82. Tony Conrad & Faust – Outside The Dream Syndicate

83. Keith Hudson – Pick a Dub

84. Dr Alimantado – Just The Other Day

85. Nora Dean – Ay Ay Ay

86. Phew – Signal

87. Will Tang – Love Bites (Andy Votel remix)

88. Nista Nije Nista – Kollektives Gedächtnis

89. Muscles Of Joy – (untitled)

90. No Mas Bodas – Carousel

91. The New Sound of Numbers – Complete/Like Children Do

92. Warpaint – Disco//Very – Keep It Healthy

93. Keith Hudson – Pick a Dub

94. Dr Alimantado – Just The Other Day

95. Nora Dean – Ay Ay Ay

96. Tony Conrad & Faust – Outside The Dream Syndicate

There’s an awesome Spotify playlist that in the grand tradition of Can does not contain all the songs above, but several extra and different, which can be found here thanks to Lucy Cage.

Originally published on Collapse Board

How NOT to write about music in the time of Coronavirus – 2. Jim Bob

2020WTF jimbob

One year, two videos.


I wrote 2020 WTF! at the end of 2019. Back then I made an educated guess that the things that seemed so awful and negative – terrorism, war, knife and gun crime, school shootings, toxic masculinity, polarised opinion on social media etc – wouldn’t miraculously disappear with the final bongs, fireworks and boogie-woogie piano notes of the New Year.

So I took a punt and included the song on what will be my new album (out later this year). I’d always planned on releasing 2020 WTF! as a single around about now. Little did I know how lacking of a third verse it might end up sounding. How elephanty in the room it is. But the sentiment in the song remains the same. Uplifting and moving songs at difficult times are great. ‘Imagine’ and ‘You’ll Never Walk Alone’ do their trick just fine. But sometimes what you need is 26 seconds of punk rock discombobulation and despair to scream at the wall.

Take care.
Jim Bob x


I wrote We’re All Going To Die in the mid of 2015, shortly before we moved back to England. Back then I made an educated guess that despite the celebration of life that goes on continually around us – Eamonn Holmes, Piers Morgan, Donald Trump, #boristhebutcher, Michael Gove, that far right twat who hides his posh double-barrelled name behind a prison sentence – sooner or later it would come to a close, perhaps not at the end of the year though.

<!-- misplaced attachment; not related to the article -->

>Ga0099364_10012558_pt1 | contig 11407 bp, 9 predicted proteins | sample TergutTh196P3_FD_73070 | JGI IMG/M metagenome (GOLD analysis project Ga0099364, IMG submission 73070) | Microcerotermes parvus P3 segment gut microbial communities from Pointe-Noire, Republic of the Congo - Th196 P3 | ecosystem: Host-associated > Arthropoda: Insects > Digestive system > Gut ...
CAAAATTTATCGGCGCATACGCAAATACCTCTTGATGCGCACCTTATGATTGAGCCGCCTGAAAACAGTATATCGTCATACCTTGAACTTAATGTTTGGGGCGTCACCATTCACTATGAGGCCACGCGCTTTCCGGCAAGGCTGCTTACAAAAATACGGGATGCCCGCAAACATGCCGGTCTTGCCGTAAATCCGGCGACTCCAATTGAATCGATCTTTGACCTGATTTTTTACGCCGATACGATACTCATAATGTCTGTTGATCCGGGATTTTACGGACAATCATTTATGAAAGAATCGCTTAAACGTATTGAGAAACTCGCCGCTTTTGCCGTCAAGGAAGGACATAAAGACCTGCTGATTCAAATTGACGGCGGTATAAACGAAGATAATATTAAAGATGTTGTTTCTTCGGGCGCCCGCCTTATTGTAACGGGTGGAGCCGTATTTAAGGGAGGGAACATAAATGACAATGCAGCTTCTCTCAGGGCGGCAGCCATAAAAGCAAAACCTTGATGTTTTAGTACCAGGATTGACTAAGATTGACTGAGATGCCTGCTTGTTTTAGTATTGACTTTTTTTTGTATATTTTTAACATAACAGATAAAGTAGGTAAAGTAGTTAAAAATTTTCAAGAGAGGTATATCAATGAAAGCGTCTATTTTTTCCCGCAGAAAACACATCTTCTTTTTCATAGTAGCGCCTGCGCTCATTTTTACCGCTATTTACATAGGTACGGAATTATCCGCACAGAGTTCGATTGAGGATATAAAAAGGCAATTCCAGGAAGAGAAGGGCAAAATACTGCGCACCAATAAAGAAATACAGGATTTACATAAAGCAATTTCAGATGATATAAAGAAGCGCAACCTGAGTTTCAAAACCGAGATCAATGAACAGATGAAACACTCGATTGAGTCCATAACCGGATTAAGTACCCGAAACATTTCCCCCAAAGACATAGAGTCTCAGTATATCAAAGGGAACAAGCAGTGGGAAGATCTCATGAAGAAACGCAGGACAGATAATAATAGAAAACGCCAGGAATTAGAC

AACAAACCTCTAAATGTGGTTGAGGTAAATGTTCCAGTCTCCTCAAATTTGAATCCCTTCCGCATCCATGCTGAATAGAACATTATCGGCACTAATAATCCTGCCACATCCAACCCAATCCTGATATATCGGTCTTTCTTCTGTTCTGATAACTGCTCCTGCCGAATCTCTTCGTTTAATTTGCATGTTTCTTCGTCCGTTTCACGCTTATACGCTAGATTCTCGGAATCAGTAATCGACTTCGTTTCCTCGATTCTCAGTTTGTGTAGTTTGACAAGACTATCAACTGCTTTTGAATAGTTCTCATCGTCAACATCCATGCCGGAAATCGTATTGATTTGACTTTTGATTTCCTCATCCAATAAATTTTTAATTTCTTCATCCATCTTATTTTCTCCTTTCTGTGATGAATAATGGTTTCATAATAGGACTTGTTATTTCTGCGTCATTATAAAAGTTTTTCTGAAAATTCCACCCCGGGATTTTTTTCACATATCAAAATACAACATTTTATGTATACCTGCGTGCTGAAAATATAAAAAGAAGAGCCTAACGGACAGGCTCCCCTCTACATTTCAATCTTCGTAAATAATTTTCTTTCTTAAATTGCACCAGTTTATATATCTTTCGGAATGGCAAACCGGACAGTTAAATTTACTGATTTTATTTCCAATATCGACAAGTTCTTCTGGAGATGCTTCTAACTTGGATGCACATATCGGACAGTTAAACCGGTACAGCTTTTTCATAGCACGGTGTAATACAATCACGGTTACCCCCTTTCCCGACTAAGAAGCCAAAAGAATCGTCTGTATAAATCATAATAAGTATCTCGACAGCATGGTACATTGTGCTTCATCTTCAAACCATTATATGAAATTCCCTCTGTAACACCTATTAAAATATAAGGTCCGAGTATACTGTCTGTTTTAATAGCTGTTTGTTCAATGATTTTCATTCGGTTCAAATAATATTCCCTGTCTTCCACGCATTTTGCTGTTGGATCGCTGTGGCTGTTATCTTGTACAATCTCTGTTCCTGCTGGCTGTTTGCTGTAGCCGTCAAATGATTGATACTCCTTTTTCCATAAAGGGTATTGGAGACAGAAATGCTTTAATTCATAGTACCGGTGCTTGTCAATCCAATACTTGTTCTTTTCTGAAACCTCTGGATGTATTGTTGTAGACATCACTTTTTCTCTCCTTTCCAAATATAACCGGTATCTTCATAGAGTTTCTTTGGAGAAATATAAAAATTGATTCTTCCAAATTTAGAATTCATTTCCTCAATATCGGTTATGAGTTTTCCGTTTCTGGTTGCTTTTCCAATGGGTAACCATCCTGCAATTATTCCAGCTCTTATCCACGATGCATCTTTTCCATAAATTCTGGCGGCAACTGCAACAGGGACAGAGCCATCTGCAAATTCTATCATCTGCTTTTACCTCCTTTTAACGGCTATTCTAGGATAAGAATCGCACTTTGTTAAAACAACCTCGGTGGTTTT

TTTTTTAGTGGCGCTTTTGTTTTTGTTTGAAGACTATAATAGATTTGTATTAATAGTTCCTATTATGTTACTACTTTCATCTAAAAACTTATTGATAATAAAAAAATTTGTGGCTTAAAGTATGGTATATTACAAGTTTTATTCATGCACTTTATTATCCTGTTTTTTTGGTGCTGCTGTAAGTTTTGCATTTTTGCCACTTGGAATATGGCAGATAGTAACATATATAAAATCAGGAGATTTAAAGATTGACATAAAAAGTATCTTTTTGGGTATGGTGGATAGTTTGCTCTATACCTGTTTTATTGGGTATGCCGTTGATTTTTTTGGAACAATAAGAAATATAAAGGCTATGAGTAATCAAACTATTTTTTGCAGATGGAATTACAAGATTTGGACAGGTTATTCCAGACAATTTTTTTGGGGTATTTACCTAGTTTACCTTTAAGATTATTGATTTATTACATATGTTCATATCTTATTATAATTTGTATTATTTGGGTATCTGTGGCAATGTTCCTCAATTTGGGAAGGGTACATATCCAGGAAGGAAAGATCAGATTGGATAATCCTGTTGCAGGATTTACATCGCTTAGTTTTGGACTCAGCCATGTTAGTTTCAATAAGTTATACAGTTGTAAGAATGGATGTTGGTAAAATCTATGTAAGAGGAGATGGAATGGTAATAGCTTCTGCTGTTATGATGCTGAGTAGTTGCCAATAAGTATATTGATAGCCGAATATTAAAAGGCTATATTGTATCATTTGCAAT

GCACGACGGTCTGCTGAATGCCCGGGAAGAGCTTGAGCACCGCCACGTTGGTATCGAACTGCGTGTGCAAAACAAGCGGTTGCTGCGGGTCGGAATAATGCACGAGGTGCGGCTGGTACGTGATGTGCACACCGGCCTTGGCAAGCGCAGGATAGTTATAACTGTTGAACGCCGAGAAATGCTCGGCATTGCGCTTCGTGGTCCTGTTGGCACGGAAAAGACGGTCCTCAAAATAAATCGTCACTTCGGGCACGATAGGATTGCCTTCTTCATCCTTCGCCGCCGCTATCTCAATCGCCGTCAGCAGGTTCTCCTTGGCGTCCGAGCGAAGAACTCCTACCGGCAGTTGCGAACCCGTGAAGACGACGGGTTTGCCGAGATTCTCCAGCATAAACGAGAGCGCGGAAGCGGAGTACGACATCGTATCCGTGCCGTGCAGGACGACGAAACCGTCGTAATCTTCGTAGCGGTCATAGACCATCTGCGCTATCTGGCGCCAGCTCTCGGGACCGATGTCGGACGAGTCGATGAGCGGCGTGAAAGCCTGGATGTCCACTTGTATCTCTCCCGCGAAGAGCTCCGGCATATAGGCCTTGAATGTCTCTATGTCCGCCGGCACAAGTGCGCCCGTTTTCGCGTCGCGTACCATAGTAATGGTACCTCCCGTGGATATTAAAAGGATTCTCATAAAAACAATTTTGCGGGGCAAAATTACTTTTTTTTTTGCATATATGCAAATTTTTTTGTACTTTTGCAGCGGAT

So I took a chance and uploaded the song to YouTube, where it lay there festering for several years despite the inclement truth of it. I’d never planned on releasing it as a single, and still don’t. Little did I know how in its erudite composition and subtle key shifts, people might end up claiming it as prescient, timely, set to break the Internet one day (hopefully, before we all die). But the sentiment in the song remains the same. Maudlin and well-meaning songs during these times are crap, ‘Imagine’ triply so. But sometimes what you need is one idea, repeated 30 times – some claim 31 – of upbeat remonstrance to scream at the world.

Bit late to take care now, don’t you think?
Everett True x

With apologies to Jim Bob, whose 26-second thrash I enjoyed very much

How NOT to write about music in the time of Coronavirus – 1. Al Green

Al Green How Can You Mend

The last time I wrote on this blog was 12 March, over a month ago.

I have not given up listening.
I have not given up caring.